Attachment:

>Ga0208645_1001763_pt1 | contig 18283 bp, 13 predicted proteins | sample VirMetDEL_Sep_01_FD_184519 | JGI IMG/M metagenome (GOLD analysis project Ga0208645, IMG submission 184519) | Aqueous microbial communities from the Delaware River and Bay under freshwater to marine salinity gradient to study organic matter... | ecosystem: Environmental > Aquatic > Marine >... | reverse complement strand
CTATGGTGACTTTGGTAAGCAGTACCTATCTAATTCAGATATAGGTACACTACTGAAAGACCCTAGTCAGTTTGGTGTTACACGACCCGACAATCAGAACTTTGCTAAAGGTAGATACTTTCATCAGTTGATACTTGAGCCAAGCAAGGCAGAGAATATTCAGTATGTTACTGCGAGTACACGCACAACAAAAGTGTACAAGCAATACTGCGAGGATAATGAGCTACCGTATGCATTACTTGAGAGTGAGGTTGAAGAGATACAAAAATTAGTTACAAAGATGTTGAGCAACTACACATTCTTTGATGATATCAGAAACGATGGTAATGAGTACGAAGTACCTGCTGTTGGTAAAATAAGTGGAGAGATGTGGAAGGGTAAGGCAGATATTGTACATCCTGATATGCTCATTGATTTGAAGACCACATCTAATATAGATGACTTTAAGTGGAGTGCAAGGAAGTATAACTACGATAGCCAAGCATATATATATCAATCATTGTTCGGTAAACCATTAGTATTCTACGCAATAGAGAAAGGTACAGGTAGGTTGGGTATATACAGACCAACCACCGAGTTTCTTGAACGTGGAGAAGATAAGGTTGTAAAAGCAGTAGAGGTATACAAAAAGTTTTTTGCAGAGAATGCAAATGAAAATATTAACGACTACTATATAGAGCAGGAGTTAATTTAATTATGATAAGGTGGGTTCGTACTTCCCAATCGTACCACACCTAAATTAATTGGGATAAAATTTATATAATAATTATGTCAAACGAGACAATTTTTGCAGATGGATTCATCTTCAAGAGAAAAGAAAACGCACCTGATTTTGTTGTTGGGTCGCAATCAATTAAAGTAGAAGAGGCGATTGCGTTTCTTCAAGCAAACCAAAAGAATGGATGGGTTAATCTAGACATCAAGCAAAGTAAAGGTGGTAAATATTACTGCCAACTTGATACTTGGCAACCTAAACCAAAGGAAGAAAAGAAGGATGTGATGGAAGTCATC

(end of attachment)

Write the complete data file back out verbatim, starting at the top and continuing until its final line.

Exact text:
>Ga0208645_1001763_pt1 | contig 18283 bp, 13 predicted proteins | sample VirMetDEL_Sep_01_FD_184519 | JGI IMG/M metagenome (GOLD analysis project Ga0208645, IMG submission 184519) | Aqueous microbial communities from the Delaware River and Bay under freshwater to marine salinity gradient to study organic matter... | ecosystem: Environmental > Aquatic > Marine >... | reverse complement strand
CTATGGTGACTTTGGTAAGCAGTACCTATCTAATTCAGATATAGGTACACTACTGAAAGACCCTAGTCAGTTTGGTGTTACACGACCCGACAATCAGAACTTTGCTAAAGGTAGATACTTTCATCAGTTGATACTTGAGCCAAGCAAGGCAGAGAATATTCAGTATGTTACTGCGAGTACACGCACAACAAAAGTGTACAAGCAATACTGCGAGGATAATGAGCTACCGTATGCATTACTTGAGAGTGAGGTTGAAGAGATACAAAAATTAGTTACAAAGATGTTGAGCAACTACACATTCTTTGATGATATCAGAAACGATGGTAATGAGTACGAAGTACCTGCTGTTGGTAAAATAAGTGGAGAGATGTGGAAGGGTAAGGCAGATATTGTACATCCTGATATGCTCATTGATTTGAAGACCACATCTAATATAGATGACTTTAAGTGGAGTGCAAGGAAGTATAACTACGATAGCCAAGCATATATATATCAATCATTGTTCGGTAAACCATTAGTATTCTACGCAATAGAGAAAGGTACAGGTAGGTTGGGTATATACAGACCAACCACCGAGTTTCTTGAACGTGGAGAAGATAAGGTTGTAAAAGCAGTAGAGGTATACAAAAAGTTTTTTGCAGAGAATGCAAATGAAAATATTAACGACTACTATATAGAGCAGGAGTTAATTTAATTATGATAAGGTGGGTTCGTACTTCCCAATCGTACCACACCTAAATTAATTGGGATAAAATTTATATAATAATTATGTCAAACGAGACAATTTTTGCAGATGGATTCATCTTCAAGAGAAAAGAAAACGCACCTGATTTTGTTGTTGGGTCGCAATCAATTAAAGTAGAAGAGGCGATTGCGTTTCTTCAAGCAAACCAAAAGAATGGATGGGTTAATCTAGACATCAAGCAAAGTAAAGGTGGTAAATATTACTGCCAACTTGATACTTGGCAACCTAAACCAAAGGAAGAAAAGAAGGATGTGATGGAAGTCATC